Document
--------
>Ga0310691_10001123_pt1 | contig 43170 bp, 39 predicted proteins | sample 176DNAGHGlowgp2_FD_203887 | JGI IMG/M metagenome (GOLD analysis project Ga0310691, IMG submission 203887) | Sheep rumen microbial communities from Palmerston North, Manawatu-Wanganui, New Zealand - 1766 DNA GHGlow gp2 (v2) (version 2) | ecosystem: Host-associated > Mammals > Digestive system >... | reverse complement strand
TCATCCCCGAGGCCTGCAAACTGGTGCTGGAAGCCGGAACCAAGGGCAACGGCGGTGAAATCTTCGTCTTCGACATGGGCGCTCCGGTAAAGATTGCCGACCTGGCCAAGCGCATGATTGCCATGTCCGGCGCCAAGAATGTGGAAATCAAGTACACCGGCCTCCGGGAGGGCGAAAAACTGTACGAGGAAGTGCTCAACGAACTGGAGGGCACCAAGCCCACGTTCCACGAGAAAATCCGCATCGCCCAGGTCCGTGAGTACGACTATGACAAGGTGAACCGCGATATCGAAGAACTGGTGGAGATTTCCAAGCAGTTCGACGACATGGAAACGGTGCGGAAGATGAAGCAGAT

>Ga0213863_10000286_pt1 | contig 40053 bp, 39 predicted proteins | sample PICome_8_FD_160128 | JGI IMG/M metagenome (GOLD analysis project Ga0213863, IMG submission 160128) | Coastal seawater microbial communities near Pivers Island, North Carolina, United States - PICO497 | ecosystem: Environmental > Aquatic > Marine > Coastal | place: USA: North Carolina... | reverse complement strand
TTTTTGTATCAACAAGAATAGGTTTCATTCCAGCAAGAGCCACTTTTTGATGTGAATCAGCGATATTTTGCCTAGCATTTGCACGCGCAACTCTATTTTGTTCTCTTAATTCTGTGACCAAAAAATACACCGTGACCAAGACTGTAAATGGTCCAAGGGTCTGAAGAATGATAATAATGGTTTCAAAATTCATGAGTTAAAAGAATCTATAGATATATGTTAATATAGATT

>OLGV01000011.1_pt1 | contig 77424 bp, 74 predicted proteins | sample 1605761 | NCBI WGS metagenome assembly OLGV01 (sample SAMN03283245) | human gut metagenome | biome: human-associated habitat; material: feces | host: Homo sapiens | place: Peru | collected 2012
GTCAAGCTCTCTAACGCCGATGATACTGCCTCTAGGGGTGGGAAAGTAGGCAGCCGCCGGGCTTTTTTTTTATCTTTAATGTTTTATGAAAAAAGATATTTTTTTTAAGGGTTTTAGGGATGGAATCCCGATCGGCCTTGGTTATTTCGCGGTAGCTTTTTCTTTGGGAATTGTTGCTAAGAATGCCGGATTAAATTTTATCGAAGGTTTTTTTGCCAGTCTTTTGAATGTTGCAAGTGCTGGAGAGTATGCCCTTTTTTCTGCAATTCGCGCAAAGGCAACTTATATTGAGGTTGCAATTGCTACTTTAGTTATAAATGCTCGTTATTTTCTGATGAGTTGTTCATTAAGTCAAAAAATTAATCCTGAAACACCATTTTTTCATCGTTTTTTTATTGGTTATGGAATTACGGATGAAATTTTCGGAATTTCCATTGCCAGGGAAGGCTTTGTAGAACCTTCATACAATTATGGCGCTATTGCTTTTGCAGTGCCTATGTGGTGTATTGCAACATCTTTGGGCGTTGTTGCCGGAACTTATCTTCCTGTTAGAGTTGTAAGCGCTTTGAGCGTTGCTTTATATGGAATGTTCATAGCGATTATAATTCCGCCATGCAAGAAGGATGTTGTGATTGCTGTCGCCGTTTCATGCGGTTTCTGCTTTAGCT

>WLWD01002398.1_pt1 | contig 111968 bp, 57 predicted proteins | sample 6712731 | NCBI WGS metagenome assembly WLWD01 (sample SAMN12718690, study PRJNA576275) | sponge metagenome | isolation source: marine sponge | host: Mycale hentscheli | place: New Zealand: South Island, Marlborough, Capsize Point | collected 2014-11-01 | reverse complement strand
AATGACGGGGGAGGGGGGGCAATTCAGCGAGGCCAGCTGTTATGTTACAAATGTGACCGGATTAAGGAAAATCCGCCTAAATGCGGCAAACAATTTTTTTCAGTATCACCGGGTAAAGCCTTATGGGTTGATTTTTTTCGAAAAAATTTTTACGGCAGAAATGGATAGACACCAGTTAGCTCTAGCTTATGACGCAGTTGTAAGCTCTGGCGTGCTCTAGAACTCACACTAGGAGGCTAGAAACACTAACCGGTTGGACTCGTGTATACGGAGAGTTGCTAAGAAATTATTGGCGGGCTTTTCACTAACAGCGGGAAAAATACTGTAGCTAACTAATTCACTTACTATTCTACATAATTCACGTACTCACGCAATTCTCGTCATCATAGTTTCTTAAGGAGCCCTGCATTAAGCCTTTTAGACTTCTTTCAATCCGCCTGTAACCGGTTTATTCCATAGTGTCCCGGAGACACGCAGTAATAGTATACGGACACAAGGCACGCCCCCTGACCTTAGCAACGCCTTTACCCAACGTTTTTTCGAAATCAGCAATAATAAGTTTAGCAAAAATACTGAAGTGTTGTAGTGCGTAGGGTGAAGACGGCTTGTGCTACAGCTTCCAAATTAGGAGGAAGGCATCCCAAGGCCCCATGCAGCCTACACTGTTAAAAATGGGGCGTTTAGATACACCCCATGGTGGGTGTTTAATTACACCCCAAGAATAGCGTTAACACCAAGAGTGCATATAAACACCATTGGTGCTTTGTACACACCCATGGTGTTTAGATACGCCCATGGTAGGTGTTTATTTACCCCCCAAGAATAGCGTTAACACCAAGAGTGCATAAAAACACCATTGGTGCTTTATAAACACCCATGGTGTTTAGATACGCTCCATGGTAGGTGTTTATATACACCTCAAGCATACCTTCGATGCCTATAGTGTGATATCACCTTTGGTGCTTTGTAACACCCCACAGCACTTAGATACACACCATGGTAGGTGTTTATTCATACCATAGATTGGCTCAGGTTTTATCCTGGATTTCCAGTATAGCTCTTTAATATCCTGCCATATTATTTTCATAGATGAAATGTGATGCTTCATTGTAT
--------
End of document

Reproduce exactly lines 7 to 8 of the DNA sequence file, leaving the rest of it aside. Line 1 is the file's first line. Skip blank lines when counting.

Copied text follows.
>WLWD01002398.1_pt1 | contig 111968 bp, 57 predicted proteins | sample 6712731 | NCBI WGS metagenome assembly WLWD01 (sample SAMN12718690, study PRJNA576275) | sponge metagenome | isolation source: marine sponge | host: Mycale hentscheli | place: New Zealand: South Island, Marlborough, Capsize Point | collected 2014-11-01 | reverse complement strand
AATGACGGGGGAGGGGGGGCAATTCAGCGAGGCCAGCTGTTATGTTACAAATGTGACCGGATTAAGGAAAATCCGCCTAAATGCGGCAAACAATTTTTTTCAGTATCACCGGGTAAAGCCTTATGGGTTGATTTTTTTCGAAAAAATTTTTACGGCAGAAATGGATAGACACCAGTTAGCTCTAGCTTATGACGCAGTTGTAAGCTCTGGCGTGCTCTAGAACTCACACTAGGAGGCTAGAAACACTAACCGGTTGGACTCGTGTATACGGAGAGTTGCTAAGAAATTATTGGCGGGCTTTTCACTAACAGCGGGAAAAATACTGTAGCTAACTAATTCACTTACTATTCTACATAATTCACGTACTCACGCAATTCTCGTCATCATAGTTTCTTAAGGAGCCCTGCATTAAGCCTTTTAGACTTCTTTCAATCCGCCTGTAACCGGTTTATTCCATAGTGTCCCGGAGACACGCAGTAATAGTATACGGACACAAGGCACGCCCCCTGACCTTAGCAACGCCTTTACCCAACGTTTTTTCGAAATCAGCAATAATAAGTTTAGCAAAAATACTGAAGTGTTGTAGTGCGTAGGGTGAAGACGGCTTGTGCTACAGCTTCCAAATTAGGAGGAAGGCATCCCAAGGCCCCATGCAGCCTACACTGTTAAAAATGGGGCGTTTAGATACACCCCATGGTGGGTGTTTAATTACACCCCAAGAATAGCGTTAACACCAAGAGTGCATATAAACACCATTGGTGCTTTGTACACACCCATGGTGTTTAGATACGCCCATGGTAGGTGTTTATTTACCCCCCAAGAATAGCGTTAACACCAAGAGTGCATAAAAACACCATTGGTGCTTTATAAACACCCATGGTGTTTAGATACGCTCCATGGTAGGTGTTTATATACACCTCAAGCATACCTTCGATGCCTATAGTGTGATATCACCTTTGGTGCTTTGTAACACCCCACAGCACTTAGATACACACCATGGTAGGTGTTTATTCATACCATAGATTGGCTCAGGTTTTATCCTGGATTTCCAGTATAGCTCTTTAATATCCTGCCATATTATTTTCATAGATGAAATGTGATGCTTCATTGTAT